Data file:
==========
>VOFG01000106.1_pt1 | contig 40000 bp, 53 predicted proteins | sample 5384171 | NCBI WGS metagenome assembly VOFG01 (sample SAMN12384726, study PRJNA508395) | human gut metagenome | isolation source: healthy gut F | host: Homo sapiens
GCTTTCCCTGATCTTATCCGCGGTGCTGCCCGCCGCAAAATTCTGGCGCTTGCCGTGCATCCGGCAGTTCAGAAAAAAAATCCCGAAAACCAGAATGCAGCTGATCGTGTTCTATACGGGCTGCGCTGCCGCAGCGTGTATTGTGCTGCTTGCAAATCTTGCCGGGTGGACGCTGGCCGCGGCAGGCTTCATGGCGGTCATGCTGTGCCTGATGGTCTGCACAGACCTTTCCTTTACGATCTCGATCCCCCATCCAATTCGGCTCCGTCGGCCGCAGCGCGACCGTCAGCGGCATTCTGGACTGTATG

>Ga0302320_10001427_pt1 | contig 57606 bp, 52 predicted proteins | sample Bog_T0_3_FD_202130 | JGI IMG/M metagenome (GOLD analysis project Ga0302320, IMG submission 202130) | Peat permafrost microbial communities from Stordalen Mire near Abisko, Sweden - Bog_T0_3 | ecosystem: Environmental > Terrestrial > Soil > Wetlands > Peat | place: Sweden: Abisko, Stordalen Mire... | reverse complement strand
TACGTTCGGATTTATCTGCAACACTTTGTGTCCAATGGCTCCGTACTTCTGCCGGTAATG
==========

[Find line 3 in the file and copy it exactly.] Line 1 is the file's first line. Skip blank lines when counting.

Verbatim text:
>Ga0302320_10001427_pt1 | contig 57606 bp, 52 predicted proteins | sample Bog_T0_3_FD_202130 | JGI IMG/M metagenome (GOLD analysis project Ga0302320, IMG submission 202130) | Peat permafrost microbial communities from Stordalen Mire near Abisko, Sweden - Bog_T0_3 | ecosystem: Environmental > Terrestrial > Soil > Wetlands > Peat | place: Sweden: Abisko, Stordalen Mire... | reverse complement strand